I know speaking for myself as an artist, folks at exhibitions of my work might say, " must be so nice to be born with such talent!" and the sound of it is something like nails running across a blackboard. When someone says such to me, I envision a person that easily gave up on things when found frustrated and challenged. Much easier then to simply lay a mantle of a special gifting upon that indivdual called the "artist" than look in the mirror and confess one has not the patience nor the will to live the life of sacrifice and hard work required.

As with all my art students, I work to eradicate such notions... and grow a vision of what is possible if one is only will to work very hard, focused as if on a mission. That all things are possible... to be found alive, filled with a mission for such a time as this.

I know my son's talent, and it is an incredible talent he possesses, but I know firsthand his commitment to work, to sleeplessness. An never ending, never quick to be satisfied quest to improve, to learn, to push. Some see Jason's work, and think he has arrived. He sees his work quite differently... believing we have not yet seen the best to come. It would be very hard for someone in their adult years to decide suddenly, "I want to paint like Jason" for they would have to somehow return to the age of seven and start where Jason started. The credit I should like to see granted to my artist/son is that he has believed in himself enough to invest time and the effort to do whatever it would take to succeed and become one of the best. Minute by minute, hour by hour there is hardly one that works more disciplined that Jason at those things which should catapult and gurantee one's success in the arts. When one invests time with mundane activities like endless television, pining away socially... one is demonstrating lacking vision of one's potential, and certainly the lack of value in one's calling out.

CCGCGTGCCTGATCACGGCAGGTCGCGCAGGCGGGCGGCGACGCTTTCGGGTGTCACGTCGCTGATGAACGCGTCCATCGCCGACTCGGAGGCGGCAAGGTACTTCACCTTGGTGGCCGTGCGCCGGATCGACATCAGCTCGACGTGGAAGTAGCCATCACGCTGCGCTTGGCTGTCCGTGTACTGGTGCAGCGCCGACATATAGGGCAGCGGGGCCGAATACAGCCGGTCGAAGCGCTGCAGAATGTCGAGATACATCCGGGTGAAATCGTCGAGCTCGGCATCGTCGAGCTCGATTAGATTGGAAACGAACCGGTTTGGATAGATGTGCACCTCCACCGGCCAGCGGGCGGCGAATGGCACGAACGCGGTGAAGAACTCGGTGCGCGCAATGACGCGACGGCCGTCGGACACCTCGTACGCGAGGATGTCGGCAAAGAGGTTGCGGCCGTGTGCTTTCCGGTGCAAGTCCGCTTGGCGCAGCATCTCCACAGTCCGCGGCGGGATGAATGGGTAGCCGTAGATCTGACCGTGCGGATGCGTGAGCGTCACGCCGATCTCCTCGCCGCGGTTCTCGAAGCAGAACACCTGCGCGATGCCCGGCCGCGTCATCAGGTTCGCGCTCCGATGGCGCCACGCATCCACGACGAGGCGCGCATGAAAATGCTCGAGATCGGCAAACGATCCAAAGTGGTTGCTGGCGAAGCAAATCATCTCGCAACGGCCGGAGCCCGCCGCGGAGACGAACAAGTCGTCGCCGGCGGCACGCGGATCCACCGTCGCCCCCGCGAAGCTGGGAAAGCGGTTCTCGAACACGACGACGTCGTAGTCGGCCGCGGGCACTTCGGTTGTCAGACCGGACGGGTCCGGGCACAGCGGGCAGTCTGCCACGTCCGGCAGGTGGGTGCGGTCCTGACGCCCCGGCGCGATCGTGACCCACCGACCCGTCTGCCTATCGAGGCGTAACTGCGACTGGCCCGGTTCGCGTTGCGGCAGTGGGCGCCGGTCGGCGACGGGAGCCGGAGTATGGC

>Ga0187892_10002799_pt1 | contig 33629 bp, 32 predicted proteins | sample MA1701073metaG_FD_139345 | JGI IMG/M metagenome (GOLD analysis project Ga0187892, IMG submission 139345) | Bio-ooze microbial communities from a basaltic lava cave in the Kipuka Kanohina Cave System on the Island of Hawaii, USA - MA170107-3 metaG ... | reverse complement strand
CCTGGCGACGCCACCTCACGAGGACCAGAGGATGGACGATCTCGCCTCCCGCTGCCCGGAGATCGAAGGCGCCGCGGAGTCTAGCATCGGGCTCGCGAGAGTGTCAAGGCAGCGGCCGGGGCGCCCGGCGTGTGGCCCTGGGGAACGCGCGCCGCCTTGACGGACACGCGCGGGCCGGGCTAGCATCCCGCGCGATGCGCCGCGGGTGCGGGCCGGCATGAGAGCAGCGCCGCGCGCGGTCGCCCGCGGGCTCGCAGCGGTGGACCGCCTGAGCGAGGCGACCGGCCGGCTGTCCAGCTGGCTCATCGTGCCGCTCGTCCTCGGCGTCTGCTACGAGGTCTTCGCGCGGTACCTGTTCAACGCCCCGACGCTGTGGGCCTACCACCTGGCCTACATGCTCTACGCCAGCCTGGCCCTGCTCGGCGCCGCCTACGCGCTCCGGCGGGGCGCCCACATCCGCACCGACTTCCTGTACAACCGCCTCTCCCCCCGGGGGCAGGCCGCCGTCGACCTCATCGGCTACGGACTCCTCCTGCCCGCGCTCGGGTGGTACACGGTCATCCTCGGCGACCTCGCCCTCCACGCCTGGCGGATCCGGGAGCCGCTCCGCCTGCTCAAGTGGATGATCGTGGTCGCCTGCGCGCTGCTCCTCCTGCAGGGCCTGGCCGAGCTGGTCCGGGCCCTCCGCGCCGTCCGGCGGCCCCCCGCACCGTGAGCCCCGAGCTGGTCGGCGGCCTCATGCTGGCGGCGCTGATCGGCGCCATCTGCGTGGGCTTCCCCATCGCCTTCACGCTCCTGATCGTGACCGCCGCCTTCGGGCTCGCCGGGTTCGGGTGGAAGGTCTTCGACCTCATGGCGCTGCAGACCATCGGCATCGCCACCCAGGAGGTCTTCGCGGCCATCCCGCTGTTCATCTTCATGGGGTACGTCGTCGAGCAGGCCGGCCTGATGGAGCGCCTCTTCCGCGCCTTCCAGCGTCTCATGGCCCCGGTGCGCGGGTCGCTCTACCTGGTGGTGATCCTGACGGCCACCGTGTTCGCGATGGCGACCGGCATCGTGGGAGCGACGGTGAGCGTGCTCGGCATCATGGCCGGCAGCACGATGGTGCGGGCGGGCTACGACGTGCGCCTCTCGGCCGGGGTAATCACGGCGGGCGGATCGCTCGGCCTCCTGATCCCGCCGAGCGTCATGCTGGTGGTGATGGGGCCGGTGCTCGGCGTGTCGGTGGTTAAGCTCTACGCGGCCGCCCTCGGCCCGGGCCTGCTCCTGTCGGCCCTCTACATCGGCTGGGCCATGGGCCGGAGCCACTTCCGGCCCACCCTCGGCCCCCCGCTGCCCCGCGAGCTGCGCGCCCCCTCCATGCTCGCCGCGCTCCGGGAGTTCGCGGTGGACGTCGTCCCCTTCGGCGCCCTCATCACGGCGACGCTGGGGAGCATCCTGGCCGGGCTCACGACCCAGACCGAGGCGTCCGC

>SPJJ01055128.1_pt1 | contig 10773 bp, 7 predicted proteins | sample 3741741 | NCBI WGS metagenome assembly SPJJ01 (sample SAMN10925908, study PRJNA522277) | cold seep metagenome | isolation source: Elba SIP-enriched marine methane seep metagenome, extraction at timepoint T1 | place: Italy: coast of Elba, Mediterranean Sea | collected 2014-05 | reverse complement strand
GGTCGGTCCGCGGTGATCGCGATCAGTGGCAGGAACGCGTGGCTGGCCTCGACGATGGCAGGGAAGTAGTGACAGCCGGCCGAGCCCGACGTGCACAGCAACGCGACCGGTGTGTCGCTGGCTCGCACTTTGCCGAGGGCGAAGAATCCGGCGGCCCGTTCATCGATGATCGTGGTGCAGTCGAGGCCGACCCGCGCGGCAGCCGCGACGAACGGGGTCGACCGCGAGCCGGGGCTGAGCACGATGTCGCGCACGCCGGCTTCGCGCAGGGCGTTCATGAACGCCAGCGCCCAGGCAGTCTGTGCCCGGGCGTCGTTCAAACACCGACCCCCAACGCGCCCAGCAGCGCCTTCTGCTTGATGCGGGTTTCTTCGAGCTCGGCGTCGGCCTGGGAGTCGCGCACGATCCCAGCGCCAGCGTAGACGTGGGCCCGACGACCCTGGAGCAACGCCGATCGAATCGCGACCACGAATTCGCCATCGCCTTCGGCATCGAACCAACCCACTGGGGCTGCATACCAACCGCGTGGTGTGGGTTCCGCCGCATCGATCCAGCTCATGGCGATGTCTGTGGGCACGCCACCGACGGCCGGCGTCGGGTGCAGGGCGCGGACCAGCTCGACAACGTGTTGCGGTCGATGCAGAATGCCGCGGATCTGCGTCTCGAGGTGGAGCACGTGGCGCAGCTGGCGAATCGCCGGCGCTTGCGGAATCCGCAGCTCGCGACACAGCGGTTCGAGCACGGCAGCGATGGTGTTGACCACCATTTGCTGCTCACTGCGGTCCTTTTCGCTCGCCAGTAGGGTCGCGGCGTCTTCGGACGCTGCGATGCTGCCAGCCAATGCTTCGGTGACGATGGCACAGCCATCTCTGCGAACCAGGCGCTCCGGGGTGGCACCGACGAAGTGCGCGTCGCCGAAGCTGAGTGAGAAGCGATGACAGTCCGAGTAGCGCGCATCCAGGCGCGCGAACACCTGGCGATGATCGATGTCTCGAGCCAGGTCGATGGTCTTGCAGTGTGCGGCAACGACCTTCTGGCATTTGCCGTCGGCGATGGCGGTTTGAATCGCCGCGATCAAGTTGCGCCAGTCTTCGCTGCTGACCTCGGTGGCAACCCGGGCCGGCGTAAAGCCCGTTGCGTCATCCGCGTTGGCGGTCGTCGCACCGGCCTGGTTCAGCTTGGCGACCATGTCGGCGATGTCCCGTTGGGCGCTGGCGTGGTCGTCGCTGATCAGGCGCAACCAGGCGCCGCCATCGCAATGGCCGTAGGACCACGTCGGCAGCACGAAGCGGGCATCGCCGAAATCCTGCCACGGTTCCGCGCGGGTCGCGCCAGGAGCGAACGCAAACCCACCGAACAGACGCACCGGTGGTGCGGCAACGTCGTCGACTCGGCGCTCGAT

The future?

Now... as I myself get older, I see that it becomes my son's turn to encourage and push his father. As I feel the effects of gravity take its toil over my own flesh, my eyes beginning to fail me, and my sense of time running out with the inevitable discouragement that follows, I find in my son a young man, an artist... who refuses to quit believing not only in himself, but also in the me; priming and pumping me to never quit... to keep pushing. The faith and knowing I held for him, now found to be returning. Its funny how things in life seem to run and come about full circle.

Thanks so much for accepting the invitation on the Jason Seiler's Weekend.

More info:

15 Feb 2011

Portraitin' Elton